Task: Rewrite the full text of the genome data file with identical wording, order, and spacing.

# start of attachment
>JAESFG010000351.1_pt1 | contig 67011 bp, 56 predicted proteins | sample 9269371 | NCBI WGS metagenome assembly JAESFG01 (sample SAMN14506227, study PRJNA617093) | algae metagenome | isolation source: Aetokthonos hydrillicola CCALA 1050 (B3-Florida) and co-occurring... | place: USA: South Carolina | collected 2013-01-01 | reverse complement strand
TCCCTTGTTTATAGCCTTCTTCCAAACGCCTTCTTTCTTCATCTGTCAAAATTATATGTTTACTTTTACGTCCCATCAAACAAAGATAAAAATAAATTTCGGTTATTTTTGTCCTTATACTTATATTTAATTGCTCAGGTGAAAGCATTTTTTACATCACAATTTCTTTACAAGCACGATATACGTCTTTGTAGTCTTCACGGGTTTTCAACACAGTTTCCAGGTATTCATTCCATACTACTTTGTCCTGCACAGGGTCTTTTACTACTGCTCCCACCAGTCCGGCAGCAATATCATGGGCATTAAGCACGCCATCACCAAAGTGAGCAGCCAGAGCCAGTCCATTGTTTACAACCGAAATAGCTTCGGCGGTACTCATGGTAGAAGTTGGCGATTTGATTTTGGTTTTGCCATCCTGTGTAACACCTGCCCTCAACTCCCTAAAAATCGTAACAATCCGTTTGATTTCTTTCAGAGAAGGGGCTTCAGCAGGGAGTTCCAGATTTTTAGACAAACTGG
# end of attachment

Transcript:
>JAESFG010000351.1_pt1 | contig 67011 bp, 56 predicted proteins | sample 9269371 | NCBI WGS metagenome assembly JAESFG01 (sample SAMN14506227, study PRJNA617093) | algae metagenome | isolation source: Aetokthonos hydrillicola CCALA 1050 (B3-Florida) and co-occurring... | place: USA: South Carolina | collected 2013-01-01 | reverse complement strand
TCCCTTGTTTATAGCCTTCTTCCAAACGCCTTCTTTCTTCATCTGTCAAAATTATATGTTTACTTTTACGTCCCATCAAACAAAGATAAAAATAAATTTCGGTTATTTTTGTCCTTATACTTATATTTAATTGCTCAGGTGAAAGCATTTTTTACATCACAATTTCTTTACAAGCACGATATACGTCTTTGTAGTCTTCACGGGTTTTCAACACAGTTTCCAGGTATTCATTCCATACTACTTTGTCCTGCACAGGGTCTTTTACTACTGCTCCCACCAGTCCGGCAGCAATATCATGGGCATTAAGCACGCCATCACCAAAGTGAGCAGCCAGAGCCAGTCCATTGTTTACAACCGAAATAGCTTCGGCGGTACTCATGGTAGAAGTTGGCGATTTGATTTTGGTTTTGCCATCCTGTGTAACACCTGCCCTCAACTCCCTAAAAATCGTAACAATCCGTTTGATTTCTTTCAGAGAAGGGGCTTCAGCAGGGAGTTCCAGATTTTTAGACAAACTGG